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How Many Gouramis In A Fish Tank? (10-75 Gallons)

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When I decided to grow Gouramis, the first question I had was how many could be kept in the same fish tank. Initially, I wasn’t sure what to think because there were so many factors that needed to be considered. However, as time passed, I learned what rules to follow to ensure my fish tank doesn’t get overcrowded.

Each Gourami requires one gallon of water for every inch of its length. For example, 10-gallon tanks can hold up to five Gouramis that are 2 inches long. However, 40-gallon tanks can accommodate merely five Gouramis that are 8 inches in length. Naturally, overcrowded tanks can hold fewer Gouramis.

As we proceed, I will list precisely how many Gouramis you can keep in a fish tank, depending on your tank’s volume and fish’s length. Then, I will share a few tips to help you keep your Gouramis as healthy as possible.

How Many Gouramis Should Be Kept Together?

Gouramis come in a variety of sizes. Some of them are so large that they may overcrowd your tank once they grow to their full size. This is why you need to ensure that you get a tank of the correct size.

Fortunately, if you know the size of your Gourami, identifying a tank of the right size isn’t all that difficult. Gourami fish have an average size of 2 to 8 inches, depending on the type. Some kissing Gouramis are 12 inches long. You also have Chocolate Gouramis that are 1.75 inches long.[1]

However, for the most part, this species typically falls within the 2 to 8-inch range.[2] If you have decided to use the ‘One Inch of Fish Per Gallon’ Rule,[3] this is what you can expect:

Medium-Sized Fish Tanks:

  • 10-Gallon tanks can hold five 2-inches Gouramis and zero 8-inches Gouramis.
  • 15-Gallon tanks can hold seven 2-inches Gouramis and one 8-inches Gouramis.
  • 20-Gallon tanks can hold ten 2-inches Gouramis and one 8-inches Gouramis.
  • 29-Gallon tanks can hold fourteen 2-inches Gouramis and two 8-inches Gouramis.
  • 30-Gallon tanks can hold fifteen 2-inches Gouramis and three 8-inches Gouramis.
  • 36-Gallon tanks can hold eighteen 2-inches Gouramis and four 8-inches Gouramis.

Large-Sized Fish Tanks:

  • 37-Gallon tanks can hold eighteen 2-inches Gouramis and four 8-inches Gouramis.
  • 38-Gallon tanks can hold nineteen 2-inches Gouramis and four 8-inches Gouramis.
  • 40-Gallon tanks can hold twenty 2-inches Gouramis and five 8-inches Gouramis.
  • 50-Gallon tanks can hold twenty-five 2-inches Gouramis and six 8-inches Gouramis.
  • 55-Gallon tanks can hold twenty-seven 2-inches Gouramis and six 8-inches Gouramis.
  • 60-Gallon tanks can hold thirty 2-inches Gouramis and seven 8-inches Gouramis.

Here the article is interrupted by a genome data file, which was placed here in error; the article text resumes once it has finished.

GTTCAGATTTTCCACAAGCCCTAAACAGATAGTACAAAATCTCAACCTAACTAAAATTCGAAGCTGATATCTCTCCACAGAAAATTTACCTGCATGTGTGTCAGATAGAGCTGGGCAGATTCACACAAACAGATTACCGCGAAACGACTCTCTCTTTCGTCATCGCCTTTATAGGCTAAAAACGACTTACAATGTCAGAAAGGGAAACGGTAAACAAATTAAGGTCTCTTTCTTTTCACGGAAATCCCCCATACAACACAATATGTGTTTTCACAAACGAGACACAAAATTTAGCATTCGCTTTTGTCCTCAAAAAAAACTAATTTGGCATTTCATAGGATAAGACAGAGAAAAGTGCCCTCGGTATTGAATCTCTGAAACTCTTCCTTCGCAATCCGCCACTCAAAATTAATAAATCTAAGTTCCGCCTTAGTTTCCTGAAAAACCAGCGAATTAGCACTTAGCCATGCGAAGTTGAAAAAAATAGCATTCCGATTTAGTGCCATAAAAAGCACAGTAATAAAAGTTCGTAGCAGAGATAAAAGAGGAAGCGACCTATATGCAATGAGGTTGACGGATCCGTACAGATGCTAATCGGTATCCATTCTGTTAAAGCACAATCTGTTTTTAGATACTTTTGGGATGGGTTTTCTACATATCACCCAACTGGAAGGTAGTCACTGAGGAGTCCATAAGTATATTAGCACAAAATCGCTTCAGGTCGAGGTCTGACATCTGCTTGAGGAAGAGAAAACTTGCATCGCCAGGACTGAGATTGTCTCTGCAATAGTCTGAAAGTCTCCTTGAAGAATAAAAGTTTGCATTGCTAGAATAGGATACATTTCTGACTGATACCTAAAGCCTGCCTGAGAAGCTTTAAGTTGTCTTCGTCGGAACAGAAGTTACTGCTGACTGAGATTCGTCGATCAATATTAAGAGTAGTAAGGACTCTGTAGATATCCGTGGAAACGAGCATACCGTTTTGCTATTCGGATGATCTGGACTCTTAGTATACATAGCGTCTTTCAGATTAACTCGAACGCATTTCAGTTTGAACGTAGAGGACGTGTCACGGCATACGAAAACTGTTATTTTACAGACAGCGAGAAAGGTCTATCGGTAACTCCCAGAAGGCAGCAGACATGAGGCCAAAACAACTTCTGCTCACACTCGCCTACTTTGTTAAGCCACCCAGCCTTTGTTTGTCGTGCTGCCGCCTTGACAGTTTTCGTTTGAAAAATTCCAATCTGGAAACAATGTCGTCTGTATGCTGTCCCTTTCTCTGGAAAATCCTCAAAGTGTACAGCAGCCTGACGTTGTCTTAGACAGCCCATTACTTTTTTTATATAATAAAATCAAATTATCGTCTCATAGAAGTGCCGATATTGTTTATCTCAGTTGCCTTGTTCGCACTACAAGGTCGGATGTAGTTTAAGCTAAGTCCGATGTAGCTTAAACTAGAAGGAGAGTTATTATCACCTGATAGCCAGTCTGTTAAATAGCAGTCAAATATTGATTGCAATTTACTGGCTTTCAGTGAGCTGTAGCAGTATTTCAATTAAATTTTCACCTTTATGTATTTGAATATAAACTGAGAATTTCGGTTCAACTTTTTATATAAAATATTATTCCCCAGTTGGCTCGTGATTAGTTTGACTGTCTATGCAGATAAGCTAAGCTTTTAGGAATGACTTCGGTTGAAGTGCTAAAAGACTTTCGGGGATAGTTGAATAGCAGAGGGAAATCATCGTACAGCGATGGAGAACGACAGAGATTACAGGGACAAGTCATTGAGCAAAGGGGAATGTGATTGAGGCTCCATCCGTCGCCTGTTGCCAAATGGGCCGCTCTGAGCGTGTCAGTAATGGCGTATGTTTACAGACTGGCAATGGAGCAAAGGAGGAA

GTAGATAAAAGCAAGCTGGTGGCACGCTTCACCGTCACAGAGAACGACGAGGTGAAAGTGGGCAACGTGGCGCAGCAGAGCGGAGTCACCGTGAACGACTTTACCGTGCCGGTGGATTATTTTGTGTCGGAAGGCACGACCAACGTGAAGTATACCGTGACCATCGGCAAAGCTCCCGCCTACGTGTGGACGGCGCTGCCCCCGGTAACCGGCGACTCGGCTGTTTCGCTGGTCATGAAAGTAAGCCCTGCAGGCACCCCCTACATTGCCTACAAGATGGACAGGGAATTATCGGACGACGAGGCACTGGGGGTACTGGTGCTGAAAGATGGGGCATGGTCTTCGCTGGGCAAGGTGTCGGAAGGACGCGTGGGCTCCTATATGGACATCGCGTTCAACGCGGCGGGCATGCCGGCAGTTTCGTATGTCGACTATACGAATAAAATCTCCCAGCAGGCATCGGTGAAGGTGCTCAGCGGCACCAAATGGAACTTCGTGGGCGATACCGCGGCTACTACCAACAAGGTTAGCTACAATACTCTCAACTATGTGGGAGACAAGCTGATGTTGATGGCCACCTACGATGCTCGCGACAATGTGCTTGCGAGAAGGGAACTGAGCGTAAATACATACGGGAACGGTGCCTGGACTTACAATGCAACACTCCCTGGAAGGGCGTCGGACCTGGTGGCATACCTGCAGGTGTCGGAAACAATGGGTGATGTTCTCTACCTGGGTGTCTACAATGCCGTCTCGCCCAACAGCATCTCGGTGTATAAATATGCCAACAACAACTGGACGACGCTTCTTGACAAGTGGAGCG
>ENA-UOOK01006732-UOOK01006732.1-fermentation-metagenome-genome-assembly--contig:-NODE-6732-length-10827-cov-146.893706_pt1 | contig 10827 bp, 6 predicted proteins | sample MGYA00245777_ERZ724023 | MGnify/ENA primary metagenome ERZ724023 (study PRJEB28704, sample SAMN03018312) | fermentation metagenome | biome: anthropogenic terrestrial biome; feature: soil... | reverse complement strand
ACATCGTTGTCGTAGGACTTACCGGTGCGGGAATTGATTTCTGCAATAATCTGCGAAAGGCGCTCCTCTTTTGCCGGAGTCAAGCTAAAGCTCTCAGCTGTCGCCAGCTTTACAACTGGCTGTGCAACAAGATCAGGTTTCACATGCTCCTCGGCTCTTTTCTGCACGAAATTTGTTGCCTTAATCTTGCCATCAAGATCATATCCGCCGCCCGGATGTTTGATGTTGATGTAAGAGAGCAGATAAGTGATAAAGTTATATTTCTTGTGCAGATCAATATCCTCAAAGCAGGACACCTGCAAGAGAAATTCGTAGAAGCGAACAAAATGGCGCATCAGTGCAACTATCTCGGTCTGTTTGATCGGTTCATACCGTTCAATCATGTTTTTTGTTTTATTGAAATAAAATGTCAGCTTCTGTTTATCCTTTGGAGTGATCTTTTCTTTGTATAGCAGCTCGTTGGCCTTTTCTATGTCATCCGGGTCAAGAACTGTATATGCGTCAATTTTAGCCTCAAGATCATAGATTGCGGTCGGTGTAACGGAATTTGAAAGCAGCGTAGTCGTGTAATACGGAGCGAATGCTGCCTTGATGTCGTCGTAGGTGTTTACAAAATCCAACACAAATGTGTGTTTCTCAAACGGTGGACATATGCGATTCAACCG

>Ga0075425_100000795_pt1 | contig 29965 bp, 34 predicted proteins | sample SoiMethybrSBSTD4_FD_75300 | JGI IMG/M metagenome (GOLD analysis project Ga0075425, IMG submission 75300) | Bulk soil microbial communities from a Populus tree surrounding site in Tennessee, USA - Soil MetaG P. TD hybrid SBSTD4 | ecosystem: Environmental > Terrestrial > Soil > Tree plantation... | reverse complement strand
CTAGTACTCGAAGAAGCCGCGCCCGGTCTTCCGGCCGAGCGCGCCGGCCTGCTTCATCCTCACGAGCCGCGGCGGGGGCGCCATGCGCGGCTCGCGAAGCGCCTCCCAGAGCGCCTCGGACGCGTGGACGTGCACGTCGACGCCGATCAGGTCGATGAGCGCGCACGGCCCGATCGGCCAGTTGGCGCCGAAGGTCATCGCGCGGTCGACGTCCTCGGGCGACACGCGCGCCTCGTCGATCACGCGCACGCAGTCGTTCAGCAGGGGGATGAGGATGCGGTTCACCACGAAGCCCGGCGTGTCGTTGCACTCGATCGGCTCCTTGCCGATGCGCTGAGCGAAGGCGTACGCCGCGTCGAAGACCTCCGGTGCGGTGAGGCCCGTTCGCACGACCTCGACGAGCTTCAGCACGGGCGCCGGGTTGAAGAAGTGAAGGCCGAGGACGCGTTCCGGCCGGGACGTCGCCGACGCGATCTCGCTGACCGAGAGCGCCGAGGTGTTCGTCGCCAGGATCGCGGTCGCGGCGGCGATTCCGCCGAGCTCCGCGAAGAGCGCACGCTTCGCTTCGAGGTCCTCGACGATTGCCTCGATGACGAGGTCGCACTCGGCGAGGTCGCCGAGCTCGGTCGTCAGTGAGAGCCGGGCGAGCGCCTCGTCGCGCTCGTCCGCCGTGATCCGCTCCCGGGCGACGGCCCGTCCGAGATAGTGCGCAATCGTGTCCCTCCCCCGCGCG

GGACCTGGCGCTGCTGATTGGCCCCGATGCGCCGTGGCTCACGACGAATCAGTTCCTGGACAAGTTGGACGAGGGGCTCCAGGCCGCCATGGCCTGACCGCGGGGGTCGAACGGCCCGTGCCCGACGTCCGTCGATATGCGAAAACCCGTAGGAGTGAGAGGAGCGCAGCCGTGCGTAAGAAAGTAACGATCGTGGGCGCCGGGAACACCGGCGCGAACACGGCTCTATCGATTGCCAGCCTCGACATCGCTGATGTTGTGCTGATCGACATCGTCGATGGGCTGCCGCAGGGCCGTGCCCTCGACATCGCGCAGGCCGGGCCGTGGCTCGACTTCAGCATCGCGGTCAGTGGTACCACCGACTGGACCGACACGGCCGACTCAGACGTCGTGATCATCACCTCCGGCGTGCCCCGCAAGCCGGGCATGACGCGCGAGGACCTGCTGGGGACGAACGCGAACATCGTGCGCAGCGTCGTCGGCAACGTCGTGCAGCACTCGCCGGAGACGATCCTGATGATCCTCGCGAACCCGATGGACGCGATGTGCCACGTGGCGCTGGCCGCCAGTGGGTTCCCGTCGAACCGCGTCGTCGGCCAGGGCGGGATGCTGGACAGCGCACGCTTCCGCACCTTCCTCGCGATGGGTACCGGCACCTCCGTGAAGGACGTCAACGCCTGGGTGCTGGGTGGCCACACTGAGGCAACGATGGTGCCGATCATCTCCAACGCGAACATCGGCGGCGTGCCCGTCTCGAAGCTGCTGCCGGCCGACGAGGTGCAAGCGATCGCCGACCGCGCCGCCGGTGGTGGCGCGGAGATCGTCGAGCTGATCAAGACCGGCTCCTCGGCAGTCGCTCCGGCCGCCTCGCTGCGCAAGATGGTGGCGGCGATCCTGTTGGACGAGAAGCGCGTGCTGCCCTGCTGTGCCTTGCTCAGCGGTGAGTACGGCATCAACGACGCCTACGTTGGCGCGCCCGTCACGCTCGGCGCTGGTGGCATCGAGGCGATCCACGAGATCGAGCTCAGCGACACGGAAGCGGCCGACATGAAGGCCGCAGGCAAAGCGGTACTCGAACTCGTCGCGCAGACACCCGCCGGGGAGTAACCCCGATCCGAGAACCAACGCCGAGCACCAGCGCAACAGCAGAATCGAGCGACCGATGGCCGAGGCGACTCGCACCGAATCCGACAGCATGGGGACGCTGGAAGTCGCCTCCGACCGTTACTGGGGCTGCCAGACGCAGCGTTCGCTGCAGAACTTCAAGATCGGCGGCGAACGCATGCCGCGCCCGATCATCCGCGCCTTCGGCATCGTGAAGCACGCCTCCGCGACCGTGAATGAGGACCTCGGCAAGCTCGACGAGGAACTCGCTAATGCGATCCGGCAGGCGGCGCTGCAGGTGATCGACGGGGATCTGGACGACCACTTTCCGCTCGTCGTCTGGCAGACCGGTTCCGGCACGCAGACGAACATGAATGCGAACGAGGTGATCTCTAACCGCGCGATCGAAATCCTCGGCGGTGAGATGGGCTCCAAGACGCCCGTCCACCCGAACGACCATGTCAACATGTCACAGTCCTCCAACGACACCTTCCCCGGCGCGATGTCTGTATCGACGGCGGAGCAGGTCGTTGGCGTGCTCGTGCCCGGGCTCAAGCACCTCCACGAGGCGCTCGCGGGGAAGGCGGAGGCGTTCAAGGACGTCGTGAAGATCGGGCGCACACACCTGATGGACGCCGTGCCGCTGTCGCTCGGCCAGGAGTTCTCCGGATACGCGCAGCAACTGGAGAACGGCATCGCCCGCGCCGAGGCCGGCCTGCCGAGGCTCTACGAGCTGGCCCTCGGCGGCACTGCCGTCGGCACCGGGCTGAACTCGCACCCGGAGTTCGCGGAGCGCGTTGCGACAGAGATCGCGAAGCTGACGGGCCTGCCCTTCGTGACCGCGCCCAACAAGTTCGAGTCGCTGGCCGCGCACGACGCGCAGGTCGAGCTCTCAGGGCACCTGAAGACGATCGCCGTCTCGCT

• 75-Gallon tanks can hold thirty-seven 2-inches Gouramis and nine 8-inches Gouramis.

10 Gallons is the minimum size for the smaller Gourami fish. But you need at least 55 gallons for the large creatures (8 to 12 inches). Giant Gourami can grow to an incredible size of 28 inches. If you want to bring one home, you need over 200 gallons to accommodate it.[4] That is the minimum. If you want multiple Giant Gourami fish, you need a massive aquarium.

Because some Gouramis have an aggressive streak, especially when you pair them with other Gouramis, you should avoid overcrowding at all costs. Even though many aquarists believe that you need a minimum of 10 gallons for the smaller fish, you may have to invest in at least 20 gallons for the slightly larger species. 

For every Gourami you add, you need five more gallons to be on the safe side. That doesn’t adhere to the ‘One Inch of Fish Per Gallon’ Rule. But that rule doesn’t account for factors such as the presence of plants, decorations, filters, and heaters.[5] 

You don’t have to abide by the rule strictly. In fact, for medium-sized Gouramis, you are better off going with the ‘One Inch of Fish Per 2 Gallons’ rule. This will give you a little more room to breathe and to make mistakes.

How To Grow Multiple Gouramis In A Single Fish Tank?

Gouramis are not that difficult to care for. But if you want to breed the creatures or possibly prolong their lifespan, you have to create a conducive environment for them. That means the following:

  • Temperature – 77 to 82 degrees F.

To prevent aggressive behavior from your Gouramis, I suggest keeping the temperature stable. Even if it falls within the desired range, consistent fluctuations will stress your fish and make coexistence impossible.

That is why I highly recommend checking the Cobalt Aquatics Flat Neo-Therm Heater (link to Amazon), which I also reviewed here. After testing dozens of aquarium heaters, I am confident that this one is the best in terms of quality, ease of use, and cost.

  • Water pH – 6.0 to 8.0.
  • Ammonia – 0 ppm.
  • Nitrates and Nitrites – Below 20 ppm.
  • Hardness – 5 to 20dH.

To measure these, I use the API FRESHWATER MASTER TEST KIT (link to Amazon). I like this one because it lasts for hundreds of measures, and you can use it to test more than one variable at a time. It also seems to be the most accurate on the market.

  • Flow – Low. In the wild, Gouramis live in slow-moving water. You have to replicate this same relaxed flow in their tank. Otherwise, you will induce stress in the creatures.
  • Tank Size – At least 20 Gallons, though the actual size will depend on the type of Gouramis as well as the number you want to keep. Some require 30 gallons, others 55.
  • Oxygen – Because they have a labyrinth organ, Gouramis appreciate oxygen-rich water. Typically, you would meet their needs by installing powerful filters that could sufficiently agitate the water. But that would produce a stronger flow, and they wouldn’t like it. Air stones and air pumps are a better solution.

That is where I usually recommend getting the Hygger Aquarium Air Stone Kit (link to Amazon). I like this one because it is incredibly quiet and works flawlessly. All you have to do is to place it in the middle of your tank, and the device will take care of the rest.

  • Plants – Gouramis require planted tanks. Because they spend a lot of time near the surface, you should get them tall plants. Plants alleviate stress. They provide hiding places. You should also add as many decorations as the tank can accommodate.